Mark responded by saying that abortion is an “intrinsic evil” and thus a worse sin than capital punishment. But what does that mean? I decided to look it up and came across this wonderful article titled Intrinsic Evil and Political Responsibility
in America | The National Catholic Weekly by M. Cathleen Kaveny, the John P. Murphy Foundation Professor of Law and Professor of Theology at the University of Notre Dame. I highly recommend reading this article in its entirety, but here are some excerpts which help clarify this issue:
The term “intrinsic evil” does not have its roots in the expansive imagery of the church’s prophetic witness, but rather in the tightly focused analysis of its moral casuistry. It is not a rhetorical flourish, but rather a technical term of Catholic moral theology....
In a nutshell, the fact that an act is called an intrinsic evil tells us two and only two things.
First, it tells us why an action is wrong—because of the “object” of the acting agent’s will. To identify the object of an action, one has to put oneself in the shoes of the one acting, and to describe the action from her perspective. The object is the immediate goal for which that person is acting; it is “the proximate end of a deliberate decision” (VS, No. 78).
Second, the fact that an act is intrinsically evil tells us that it is always wrong to perform that type of act, no matter what the other circumstances are. A good motive cannot make an act with a bad object morally permissible. In other words, we may never do evil so that good may come of it. To echo an example used by both Pope John Paul II and St. Thomas, a modern-day Robin Hood should not hold up a convenience store at gunpoint in order to give the money to a nearby homeless center. Robin Hood’s good motive (altruistic giving) does not wash away the bad object or immediate purpose of his action (robbery).
But to say that an act is intrinsically evil does not by itself say anything about the comparative gravity of the act. Some acts that are not intrinsically evil (driving while intoxicated) can on occasion be worse both objectively and subjectively than acts that are intrinsically evil (telling a jocose lie). Some homicides that are not intrinsically evil are worse than intrinsically evil homicides. Furthermore, the fact that an act is intrinsically evil does not by itself tell third parties anything at all about their duty to prevent that act from occurring.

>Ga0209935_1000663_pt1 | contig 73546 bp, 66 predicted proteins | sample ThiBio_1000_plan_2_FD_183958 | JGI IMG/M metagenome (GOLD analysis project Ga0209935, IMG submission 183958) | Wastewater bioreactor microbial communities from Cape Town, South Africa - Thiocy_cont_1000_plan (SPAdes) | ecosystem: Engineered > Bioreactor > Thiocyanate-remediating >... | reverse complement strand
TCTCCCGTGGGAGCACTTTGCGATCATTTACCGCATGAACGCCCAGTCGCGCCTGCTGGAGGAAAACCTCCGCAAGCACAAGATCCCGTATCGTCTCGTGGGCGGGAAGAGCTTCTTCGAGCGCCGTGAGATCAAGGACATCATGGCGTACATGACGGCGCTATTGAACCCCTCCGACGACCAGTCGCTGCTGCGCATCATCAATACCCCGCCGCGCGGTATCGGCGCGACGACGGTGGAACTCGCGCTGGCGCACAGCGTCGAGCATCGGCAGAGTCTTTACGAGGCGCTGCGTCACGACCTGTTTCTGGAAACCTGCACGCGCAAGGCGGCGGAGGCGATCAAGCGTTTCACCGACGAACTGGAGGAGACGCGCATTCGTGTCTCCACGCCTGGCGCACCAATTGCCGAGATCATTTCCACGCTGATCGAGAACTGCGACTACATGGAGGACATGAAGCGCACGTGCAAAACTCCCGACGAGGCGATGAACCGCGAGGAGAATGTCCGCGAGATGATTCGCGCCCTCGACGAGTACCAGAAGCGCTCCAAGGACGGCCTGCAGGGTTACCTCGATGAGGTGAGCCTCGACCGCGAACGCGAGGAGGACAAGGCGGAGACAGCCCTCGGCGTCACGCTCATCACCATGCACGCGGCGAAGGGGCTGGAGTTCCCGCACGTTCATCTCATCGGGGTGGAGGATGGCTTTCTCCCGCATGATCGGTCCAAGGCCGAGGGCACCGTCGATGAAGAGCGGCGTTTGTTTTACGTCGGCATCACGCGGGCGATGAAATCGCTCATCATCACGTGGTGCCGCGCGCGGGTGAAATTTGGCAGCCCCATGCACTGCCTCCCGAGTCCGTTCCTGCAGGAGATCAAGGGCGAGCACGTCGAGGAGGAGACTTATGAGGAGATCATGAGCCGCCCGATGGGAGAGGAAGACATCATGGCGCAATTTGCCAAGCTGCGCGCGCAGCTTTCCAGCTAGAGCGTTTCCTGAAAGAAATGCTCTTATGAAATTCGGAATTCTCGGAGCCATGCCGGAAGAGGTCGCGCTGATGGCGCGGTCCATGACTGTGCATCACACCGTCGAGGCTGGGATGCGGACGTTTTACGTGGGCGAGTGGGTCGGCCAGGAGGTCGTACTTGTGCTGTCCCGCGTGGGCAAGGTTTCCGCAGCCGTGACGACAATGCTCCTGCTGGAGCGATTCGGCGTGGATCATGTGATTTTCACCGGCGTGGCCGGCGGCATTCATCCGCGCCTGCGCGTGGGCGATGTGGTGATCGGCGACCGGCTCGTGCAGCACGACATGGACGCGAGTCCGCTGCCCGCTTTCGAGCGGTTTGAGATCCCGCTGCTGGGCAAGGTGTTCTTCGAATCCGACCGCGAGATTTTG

Kaveny notes that the church defines many acts besides abortion as intrinsic evils including euthanasia, homosexual acts, using birth control and even intentional lying. She then knocks down the notion that intrinsic evil automatically means that something is gravely evil and gives several examples of non-intrinsic evils that are much worse than intrinsic ones.
She then goes on to show the folly of trying to base one’s political judgments on the concept of intrinsic evil.
...how much help does the category of “intrinsic evil” offer us in deciding whom to vote for in an important national election? In my view, not much help at all.
A defender of the category’s usefulness might say that the fact that a candidate does not disapprove of an intrinsic evil reveals an unworthy character. That may be the case. But so does callousness toward the foreseen (but unintended) consequences of an unjust war, particularly toward the children who are orphaned, maimed or killed. So does indifference toward starving children in this country and in the world as a whole, many of whom are done an injustice not by individual Americans, but by American policy as a whole. In this fallen world, moral character alone is not enough. Political competence and other practical skills are also required. The person with the best moral character may not be the best president.
Now, Kaveny is not “pro-choice” and makes that clear in her essay. But she is clearly not swayed by the people who, as she says, rely on “misuse of church teachings in the political realm.”
For many pro-life Catholics, the issue of voting and abortion comes down to this: what does one do if one thinks that the candidate more likely to reduce the actual incidence of abortion is also the one more committed to keeping it legal? The language of intrinsic evil does not help us here. Only the virtue of practical wisdom, enlightened by charity, can take us further.
TPA Roundup 11-17
It's Monday, and that means it is time for another edition of the Texas Progressive Alliance's weekly blog round-up.Ruth Jones McClendon gets the Speaker's race dangerously wrong
of South Texas Chisme
Vince at Capitol Annex
takes a look at the race for Speaker of the Texas House of Representatives and provides answers to two important questions: is a secret ballot legal and will a secret ballot doom Tom Craddick
?Read more »